In reality, of course, it remains true that the manner in which a doctor gives information about risk can strongly influence what decision a patient makes. Many patients are content to be guided by their doctors. Other patients will have strong opinions about their treatment and will make decisions that their doctor thinks unwise. So be it - that is their right. Patient autonomy has to respected and that is now, unequivocally, the view of the Supreme Court.

On the other hand a patient does not have a right to demand that a doctor gives them whatever treatment they ask for. There are funding restrictions within the NHS and, in some cases, doctors may refuse to give treatment because they they believe that to do so would cause harm and would not be in the patient's best interests. Patient autonomy is not the same as a right to treatment on demand. Doctors have professional obligations.

The ramifications of this decision will require more reflection and consideration, but there can be no doubt that it is an important judgment that will affect clinical negligence litigation for years to come.









Monday, 2 March 2015

Court Fees Hike

Court fees are due to rise dramatically and, it seems, very soon.

There can be no doubt that this will make it much more difficult for people who have suffered avoidable serious injury due to clinical negligence to obtain access to justice.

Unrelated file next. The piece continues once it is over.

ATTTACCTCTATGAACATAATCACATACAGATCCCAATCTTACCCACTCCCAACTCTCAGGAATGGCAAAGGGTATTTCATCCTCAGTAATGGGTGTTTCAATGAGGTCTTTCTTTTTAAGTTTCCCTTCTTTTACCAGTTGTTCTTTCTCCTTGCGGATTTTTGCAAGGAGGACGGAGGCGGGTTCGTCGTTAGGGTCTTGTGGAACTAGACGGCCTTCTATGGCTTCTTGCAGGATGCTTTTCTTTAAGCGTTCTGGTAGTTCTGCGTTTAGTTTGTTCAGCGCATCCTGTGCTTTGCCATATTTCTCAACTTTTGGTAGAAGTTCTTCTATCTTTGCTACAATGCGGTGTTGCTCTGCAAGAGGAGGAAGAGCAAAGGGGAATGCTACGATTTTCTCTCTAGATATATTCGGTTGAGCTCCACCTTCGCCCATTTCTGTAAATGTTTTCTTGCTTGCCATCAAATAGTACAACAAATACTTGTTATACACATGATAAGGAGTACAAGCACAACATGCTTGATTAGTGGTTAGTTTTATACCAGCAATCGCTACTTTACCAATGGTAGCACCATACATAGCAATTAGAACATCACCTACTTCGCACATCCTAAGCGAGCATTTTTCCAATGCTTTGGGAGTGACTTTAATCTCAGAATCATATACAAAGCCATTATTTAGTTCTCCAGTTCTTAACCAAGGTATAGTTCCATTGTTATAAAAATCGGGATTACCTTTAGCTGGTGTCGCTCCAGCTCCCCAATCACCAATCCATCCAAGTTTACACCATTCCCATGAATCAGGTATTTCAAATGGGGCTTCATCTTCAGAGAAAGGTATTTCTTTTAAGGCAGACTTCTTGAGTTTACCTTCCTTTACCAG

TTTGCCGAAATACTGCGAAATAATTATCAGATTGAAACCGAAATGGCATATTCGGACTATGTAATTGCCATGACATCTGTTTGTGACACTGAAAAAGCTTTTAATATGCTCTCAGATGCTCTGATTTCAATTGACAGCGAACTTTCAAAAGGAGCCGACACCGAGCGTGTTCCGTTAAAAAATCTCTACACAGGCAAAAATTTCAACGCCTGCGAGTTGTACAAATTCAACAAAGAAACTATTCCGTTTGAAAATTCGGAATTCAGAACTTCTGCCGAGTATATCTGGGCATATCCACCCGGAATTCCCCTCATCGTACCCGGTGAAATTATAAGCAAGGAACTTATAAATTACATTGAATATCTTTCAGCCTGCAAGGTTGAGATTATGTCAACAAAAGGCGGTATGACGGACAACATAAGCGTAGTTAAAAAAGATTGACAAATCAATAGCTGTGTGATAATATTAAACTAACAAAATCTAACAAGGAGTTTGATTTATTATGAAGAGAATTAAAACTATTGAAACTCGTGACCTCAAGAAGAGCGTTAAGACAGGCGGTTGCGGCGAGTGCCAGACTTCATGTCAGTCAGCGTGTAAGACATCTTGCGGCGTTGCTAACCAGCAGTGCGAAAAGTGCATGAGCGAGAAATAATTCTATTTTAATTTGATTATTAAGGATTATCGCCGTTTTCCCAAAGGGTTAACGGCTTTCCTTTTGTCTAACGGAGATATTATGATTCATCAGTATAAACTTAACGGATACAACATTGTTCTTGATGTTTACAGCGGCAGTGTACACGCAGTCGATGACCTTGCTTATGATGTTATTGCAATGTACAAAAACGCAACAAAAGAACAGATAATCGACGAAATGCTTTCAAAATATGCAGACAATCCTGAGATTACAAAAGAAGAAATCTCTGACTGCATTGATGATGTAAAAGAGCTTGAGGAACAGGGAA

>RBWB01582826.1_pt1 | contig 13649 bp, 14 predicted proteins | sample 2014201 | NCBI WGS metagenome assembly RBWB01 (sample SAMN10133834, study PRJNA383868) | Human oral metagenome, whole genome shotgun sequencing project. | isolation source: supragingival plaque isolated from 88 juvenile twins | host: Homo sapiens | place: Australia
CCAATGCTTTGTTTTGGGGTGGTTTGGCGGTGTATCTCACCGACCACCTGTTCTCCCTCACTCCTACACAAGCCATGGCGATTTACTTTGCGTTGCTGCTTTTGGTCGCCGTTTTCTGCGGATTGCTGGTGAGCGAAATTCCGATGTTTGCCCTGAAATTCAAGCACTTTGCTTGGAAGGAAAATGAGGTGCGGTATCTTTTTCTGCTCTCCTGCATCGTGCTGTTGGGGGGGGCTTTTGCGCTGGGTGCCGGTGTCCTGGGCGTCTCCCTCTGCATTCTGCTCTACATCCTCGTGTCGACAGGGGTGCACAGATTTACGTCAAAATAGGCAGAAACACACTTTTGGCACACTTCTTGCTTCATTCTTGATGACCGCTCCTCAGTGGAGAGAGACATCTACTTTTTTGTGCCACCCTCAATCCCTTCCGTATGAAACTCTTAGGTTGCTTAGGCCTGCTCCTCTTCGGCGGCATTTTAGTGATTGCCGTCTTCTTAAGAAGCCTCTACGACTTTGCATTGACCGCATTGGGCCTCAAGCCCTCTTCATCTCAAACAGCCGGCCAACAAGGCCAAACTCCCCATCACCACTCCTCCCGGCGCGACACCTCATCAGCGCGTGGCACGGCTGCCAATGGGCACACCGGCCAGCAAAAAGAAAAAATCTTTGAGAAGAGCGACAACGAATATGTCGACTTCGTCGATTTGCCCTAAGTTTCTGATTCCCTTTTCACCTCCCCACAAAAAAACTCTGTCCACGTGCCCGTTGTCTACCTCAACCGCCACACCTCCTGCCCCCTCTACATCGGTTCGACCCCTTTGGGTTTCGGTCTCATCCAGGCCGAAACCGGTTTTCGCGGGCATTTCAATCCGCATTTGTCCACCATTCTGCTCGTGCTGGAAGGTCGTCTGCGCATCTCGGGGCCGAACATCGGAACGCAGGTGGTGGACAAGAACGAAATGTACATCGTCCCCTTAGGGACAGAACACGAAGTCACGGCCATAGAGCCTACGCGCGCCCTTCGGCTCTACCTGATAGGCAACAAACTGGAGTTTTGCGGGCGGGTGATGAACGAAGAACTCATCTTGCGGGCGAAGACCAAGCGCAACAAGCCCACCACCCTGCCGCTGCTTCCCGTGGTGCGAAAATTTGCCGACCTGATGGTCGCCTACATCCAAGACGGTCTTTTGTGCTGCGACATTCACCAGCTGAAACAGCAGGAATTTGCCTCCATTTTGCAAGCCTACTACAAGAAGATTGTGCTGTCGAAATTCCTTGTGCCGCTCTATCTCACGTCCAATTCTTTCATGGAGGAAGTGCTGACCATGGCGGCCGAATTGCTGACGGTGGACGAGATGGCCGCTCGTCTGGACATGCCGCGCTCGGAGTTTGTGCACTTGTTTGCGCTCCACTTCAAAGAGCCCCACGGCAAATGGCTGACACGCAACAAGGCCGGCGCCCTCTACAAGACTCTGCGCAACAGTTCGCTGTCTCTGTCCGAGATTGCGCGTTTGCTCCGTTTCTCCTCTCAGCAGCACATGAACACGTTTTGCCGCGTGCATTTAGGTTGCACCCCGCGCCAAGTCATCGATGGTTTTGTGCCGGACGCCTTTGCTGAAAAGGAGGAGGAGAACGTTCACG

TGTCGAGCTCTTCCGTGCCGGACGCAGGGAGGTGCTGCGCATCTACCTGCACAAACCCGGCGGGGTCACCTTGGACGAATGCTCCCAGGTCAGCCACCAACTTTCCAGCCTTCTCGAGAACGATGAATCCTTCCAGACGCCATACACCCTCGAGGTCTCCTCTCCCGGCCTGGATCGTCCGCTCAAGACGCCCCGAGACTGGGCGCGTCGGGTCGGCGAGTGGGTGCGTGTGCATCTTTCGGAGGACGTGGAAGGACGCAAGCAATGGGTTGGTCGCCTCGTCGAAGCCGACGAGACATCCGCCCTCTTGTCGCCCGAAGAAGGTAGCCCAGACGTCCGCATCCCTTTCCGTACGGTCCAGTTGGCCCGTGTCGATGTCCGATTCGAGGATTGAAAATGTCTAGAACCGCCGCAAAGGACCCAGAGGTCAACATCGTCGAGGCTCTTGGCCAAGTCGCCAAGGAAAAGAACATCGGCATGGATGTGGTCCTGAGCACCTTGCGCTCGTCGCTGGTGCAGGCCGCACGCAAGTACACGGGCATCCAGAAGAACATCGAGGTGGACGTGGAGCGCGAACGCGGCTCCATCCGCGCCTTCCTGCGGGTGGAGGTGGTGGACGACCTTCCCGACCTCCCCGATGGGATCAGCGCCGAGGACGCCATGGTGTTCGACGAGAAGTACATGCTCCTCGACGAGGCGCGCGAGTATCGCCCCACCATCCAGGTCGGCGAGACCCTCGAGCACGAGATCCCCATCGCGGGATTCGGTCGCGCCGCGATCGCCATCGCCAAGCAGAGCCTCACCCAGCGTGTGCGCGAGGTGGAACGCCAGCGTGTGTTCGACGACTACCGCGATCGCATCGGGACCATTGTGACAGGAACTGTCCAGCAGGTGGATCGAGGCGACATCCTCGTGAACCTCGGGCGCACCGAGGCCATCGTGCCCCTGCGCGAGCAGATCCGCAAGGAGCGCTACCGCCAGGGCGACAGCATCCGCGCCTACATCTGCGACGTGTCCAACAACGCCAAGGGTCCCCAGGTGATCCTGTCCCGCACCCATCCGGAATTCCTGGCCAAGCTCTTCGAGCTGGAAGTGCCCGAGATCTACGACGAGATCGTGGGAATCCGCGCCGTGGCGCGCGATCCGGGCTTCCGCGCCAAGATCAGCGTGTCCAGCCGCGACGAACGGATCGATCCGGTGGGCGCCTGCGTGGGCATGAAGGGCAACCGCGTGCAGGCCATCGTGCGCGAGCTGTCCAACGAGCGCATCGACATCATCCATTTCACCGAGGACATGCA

Obviously claimants seeking compensation for injury, loss and damage, are more likely to be struggling financially. They may be unable to work. They may face bills for care and equipment. To find an additional £10,000 to exercise the "right"to bring a claim for compensation will be difficult. In some cases it will not be possible - justice denied.



If claimants are represented, should their lawyers pay the fees? I am not sure why that should be expected. Would your builder to pay all your planning and building regulations application fees himself? And what about the small and medium sized businesses so beloved of politicians. Suppose a law firm has 50 cases worth £200,000 or more in damages - where are they meant to obtain £0.5 million in court fees? How will they possibly manage their cash flow?

The idea may be that litigants or their lawyers should enter into complex financial/insurance arrangements to borrow money up front simply to pay fees for the court system to process their claims. But those arrangements do not come cost free nor risk free.

And what will you get for your £10,000? The court staff work very hard but many of them would be the first to admit that they are unable due to constraints to provide a Rolls Royce service. Stories are legion of papers not being put before the Judge, forms going missing, courts being double-booked. Litigants might start to demand more for their money. Or perhaps people will start to by-pass the court system altogether. It would be odd for the Ministry of Justice to want people to give up on the justice system.

Bringing a claim for substantial compensation is not really a choice in many cases. It is a necessity. I wonder what proportion of clinical negligence claims conclude with an award of compensation less than the amount offered to the claimant before proceedings were commenced? Very few I would have thought. In every case where a greater sum is recovered after issuing proceedings than was previously offered, it was reasonable and necessary to bring the proceedings and to incur the court fees.

If a claimant succeeds in the claim then they will recover the issue fee from the defendant. So the NHS will end up paying £millions more in costs. The NHS will be subsidising the Ministry of Justice. And we know who will get the blame for the rising cost to the NHS of litigation - yes, those greedy lawyers.